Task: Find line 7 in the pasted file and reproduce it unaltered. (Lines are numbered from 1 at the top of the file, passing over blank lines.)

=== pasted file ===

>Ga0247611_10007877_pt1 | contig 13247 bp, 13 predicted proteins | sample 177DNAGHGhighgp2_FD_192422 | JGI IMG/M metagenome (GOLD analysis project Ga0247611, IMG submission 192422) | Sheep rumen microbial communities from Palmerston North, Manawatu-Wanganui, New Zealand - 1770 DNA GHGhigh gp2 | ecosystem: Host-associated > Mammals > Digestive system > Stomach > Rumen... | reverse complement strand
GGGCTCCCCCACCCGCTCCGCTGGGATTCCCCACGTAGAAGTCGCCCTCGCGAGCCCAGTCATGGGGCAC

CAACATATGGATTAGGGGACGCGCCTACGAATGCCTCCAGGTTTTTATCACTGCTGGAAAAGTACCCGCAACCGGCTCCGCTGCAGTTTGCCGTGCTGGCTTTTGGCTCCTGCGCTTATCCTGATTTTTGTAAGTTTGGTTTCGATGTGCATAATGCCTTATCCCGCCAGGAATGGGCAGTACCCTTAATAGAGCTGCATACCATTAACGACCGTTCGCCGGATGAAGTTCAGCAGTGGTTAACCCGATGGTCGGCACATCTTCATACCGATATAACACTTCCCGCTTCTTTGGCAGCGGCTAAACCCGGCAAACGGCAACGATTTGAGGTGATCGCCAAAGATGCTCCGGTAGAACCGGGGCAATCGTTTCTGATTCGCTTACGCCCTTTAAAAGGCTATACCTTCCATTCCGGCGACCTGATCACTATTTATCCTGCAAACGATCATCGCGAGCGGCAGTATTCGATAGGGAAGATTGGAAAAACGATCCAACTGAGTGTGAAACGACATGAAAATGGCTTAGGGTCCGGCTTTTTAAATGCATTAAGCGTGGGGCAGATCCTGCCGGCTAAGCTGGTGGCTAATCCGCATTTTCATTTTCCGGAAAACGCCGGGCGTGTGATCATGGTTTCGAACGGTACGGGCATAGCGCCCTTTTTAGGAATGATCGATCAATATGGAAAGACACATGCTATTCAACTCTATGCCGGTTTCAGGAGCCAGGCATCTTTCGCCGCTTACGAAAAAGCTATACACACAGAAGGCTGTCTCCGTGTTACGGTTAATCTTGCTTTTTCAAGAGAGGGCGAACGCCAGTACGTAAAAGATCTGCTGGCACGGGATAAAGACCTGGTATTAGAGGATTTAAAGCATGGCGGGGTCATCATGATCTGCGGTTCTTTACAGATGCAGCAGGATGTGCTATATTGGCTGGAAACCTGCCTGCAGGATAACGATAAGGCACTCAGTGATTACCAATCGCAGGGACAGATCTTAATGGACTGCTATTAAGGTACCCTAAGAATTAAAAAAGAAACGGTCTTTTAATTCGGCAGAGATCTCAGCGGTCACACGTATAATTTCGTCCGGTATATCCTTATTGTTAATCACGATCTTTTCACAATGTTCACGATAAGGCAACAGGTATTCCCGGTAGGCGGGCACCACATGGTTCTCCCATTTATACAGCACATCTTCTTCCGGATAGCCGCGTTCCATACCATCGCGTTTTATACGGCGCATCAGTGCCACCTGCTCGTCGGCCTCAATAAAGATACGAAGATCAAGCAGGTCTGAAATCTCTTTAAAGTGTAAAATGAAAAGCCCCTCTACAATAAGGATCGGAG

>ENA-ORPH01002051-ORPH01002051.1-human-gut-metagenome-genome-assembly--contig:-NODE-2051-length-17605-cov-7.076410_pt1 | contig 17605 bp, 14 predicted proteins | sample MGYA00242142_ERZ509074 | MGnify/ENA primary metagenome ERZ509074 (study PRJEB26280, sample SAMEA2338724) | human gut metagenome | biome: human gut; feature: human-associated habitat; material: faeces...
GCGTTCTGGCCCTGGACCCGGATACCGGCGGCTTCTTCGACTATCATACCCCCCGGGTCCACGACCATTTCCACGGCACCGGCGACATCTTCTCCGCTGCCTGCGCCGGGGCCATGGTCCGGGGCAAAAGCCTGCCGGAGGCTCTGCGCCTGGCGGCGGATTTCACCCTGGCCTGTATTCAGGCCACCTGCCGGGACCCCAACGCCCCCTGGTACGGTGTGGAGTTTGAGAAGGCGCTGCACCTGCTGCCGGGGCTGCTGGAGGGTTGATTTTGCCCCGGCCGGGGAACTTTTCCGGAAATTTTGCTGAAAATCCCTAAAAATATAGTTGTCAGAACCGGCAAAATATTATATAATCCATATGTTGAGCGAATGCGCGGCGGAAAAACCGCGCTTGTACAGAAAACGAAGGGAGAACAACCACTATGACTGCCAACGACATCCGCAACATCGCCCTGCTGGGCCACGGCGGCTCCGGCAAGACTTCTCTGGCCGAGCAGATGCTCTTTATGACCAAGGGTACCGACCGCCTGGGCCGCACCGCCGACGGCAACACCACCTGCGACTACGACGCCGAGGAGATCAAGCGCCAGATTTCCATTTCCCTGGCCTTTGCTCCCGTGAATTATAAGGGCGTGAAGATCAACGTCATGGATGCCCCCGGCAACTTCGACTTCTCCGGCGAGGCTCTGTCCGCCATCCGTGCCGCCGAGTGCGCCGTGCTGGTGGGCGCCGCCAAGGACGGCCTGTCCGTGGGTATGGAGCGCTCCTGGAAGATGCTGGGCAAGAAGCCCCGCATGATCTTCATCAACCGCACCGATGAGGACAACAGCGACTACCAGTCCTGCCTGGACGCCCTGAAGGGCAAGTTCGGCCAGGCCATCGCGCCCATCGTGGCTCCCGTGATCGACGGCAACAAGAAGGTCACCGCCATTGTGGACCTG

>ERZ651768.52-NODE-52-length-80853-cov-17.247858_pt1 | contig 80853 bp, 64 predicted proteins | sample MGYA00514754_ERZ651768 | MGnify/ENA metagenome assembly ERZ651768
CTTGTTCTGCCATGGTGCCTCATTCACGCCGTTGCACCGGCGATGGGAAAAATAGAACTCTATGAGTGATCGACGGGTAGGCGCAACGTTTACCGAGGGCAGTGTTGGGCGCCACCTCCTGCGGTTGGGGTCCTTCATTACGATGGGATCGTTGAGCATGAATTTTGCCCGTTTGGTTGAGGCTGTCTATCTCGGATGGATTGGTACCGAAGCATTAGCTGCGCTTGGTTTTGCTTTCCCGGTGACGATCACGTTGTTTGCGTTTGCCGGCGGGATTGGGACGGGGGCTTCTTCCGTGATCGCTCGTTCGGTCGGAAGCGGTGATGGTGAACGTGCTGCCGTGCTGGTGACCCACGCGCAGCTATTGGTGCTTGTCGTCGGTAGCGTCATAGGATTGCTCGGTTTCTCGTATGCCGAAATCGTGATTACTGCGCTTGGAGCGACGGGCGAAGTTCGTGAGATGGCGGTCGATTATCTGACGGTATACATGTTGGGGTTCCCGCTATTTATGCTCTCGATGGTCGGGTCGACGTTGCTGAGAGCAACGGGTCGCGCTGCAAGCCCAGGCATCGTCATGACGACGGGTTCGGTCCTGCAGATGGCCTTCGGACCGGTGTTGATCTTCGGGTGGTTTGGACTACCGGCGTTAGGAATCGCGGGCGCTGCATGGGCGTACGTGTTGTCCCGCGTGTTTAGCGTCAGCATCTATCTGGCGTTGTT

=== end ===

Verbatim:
CTTGTTCTGCCATGGTGCCTCATTCACGCCGTTGCACCGGCGATGGGAAAAATAGAACTCTATGAGTGATCGACGGGTAGGCGCAACGTTTACCGAGGGCAGTGTTGGGCGCCACCTCCTGCGGTTGGGGTCCTTCATTACGATGGGATCGTTGAGCATGAATTTTGCCCGTTTGGTTGAGGCTGTCTATCTCGGATGGATTGGTACCGAAGCATTAGCTGCGCTTGGTTTTGCTTTCCCGGTGACGATCACGTTGTTTGCGTTTGCCGGCGGGATTGGGACGGGGGCTTCTTCCGTGATCGCTCGTTCGGTCGGAAGCGGTGATGGTGAACGTGCTGCCGTGCTGGTGACCCACGCGCAGCTATTGGTGCTTGTCGTCGGTAGCGTCATAGGATTGCTCGGTTTCTCGTATGCCGAAATCGTGATTACTGCGCTTGGAGCGACGGGCGAAGTTCGTGAGATGGCGGTCGATTATCTGACGGTATACATGTTGGGGTTCCCGCTATTTATGCTCTCGATGGTCGGGTCGACGTTGCTGAGAGCAACGGGTCGCGCTGCAAGCCCAGGCATCGTCATGACGACGGGTTCGGTCCTGCAGATGGCCTTCGGACCGGTGTTGATCTTCGGGTGGTTTGGACTACCGGCGTTAGGAATCGCGGGCGCTGCATGGGCGTACGTGTTGTCCCGCGTGTTTAGCGTCAGCATCTATCTGGCGTTGTT